Cyber Security / Cyber Crime, Defamation / Reputation, Hate Speech, National Security, Political Expression
The Case of Ampon Tangnoppakul (Uncle SMS) (2011)
Closed Mixed Outcome
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The German Federal Constitutional Court upheld lower court rulings that a political ad produced by the right-wing NPD party infringed the human dignity of migrants and thus violated Section 130 of the Criminal Code. NPD brought the action against the public broadcaster Zweites Deutsches Fernsehen (ZDF) after their political ad produced for the 2019 European Parliamentary elections was rejected and denied its scheduled slots to air. The Court found that the language and the imagery used in the ad portrayed all migrants as criminals, which infringed their human dignity, constituted group defamation and could negatively impact public order. The Court was further concerned that the ad’s proposal to establish “protection zones” called into question the state’s monopoly on the use of force. The Court ruled in favor of ZDF and the political ad was not broadcast.
The applicant, NPD, is a right-wing extremist party in Germany. The defendant, Zweites Deutsches Fernsehen (ZDF) is a public broadcasting service.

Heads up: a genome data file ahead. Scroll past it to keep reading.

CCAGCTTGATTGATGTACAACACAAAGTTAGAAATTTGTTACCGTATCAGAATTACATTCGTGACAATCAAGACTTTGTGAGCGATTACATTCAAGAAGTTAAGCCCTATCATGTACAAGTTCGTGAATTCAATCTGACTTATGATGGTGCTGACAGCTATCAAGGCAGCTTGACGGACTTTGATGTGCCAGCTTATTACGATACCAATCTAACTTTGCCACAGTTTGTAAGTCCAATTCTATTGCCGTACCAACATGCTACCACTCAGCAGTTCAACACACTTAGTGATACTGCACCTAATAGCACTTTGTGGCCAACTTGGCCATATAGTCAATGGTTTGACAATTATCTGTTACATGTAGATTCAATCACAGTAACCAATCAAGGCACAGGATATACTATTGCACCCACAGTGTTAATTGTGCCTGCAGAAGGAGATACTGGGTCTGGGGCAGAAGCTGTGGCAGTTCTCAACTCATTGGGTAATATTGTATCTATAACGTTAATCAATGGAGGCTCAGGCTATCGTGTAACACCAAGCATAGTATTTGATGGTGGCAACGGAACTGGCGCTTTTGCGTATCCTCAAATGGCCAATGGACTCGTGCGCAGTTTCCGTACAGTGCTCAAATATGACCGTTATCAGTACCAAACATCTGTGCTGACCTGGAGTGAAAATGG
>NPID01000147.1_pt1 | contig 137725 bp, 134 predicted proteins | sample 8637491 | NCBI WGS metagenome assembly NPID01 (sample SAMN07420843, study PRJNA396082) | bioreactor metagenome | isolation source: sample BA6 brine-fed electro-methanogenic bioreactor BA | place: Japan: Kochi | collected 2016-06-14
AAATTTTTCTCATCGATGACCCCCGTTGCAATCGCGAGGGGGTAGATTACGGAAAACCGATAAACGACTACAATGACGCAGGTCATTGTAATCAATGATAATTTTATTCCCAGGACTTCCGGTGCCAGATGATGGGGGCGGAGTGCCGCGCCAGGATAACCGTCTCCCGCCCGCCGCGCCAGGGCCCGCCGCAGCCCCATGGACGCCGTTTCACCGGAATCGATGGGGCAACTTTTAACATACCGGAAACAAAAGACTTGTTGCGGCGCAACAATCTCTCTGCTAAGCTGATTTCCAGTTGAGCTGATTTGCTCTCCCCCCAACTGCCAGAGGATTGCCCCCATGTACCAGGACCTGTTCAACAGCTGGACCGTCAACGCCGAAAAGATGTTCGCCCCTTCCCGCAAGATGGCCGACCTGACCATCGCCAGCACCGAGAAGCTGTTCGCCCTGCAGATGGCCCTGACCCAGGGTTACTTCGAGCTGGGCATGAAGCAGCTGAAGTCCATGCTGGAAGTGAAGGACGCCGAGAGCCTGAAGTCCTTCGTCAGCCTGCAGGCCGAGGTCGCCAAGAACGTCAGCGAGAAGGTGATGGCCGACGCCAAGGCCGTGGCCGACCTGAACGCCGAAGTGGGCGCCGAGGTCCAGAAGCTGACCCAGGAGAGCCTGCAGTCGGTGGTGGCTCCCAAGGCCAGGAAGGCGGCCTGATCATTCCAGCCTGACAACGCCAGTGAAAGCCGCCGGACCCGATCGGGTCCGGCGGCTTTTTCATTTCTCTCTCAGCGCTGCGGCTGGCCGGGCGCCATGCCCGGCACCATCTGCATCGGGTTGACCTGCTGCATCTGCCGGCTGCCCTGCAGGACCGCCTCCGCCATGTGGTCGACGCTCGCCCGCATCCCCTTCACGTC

In the run up to the European Parliament elections in May 2019, ZDF allocated NPD two spots for their campaign advertisement, one on April 29th and the other one on May 15th. However, ZDF rejected the ad submitted by the NPD on the ground that it constituted incitement to hatred and therefore violated section 130 of the German Criminal Code.
The ad in question opened with the words, “Seit der willkürlichen Grenzöffnung 2015 und der seither unkontrollierten Massenzuwanderung werden Deutsche fast täglich zu Opfern” (Since the arbitrary opening of the borders in 2015 and the resulting uncontrolled mass immigration, Germans have been victimized almost daily). That was followed by pictures of crime scenes and names of victims of violent crimes or homicides and concluded with a proposal to establish “protection zones” in which Germans allegedly could feel safe again.
The Administrative Court Mainz rejected NPD’s request for an interim order forcing ZDF to broadcast the ad. It reasoned that the ad violated section 130 of the German Criminal Code on the ground that it committed group defamation by portraying each and every migrant as a criminal, thereby propagating social divisions.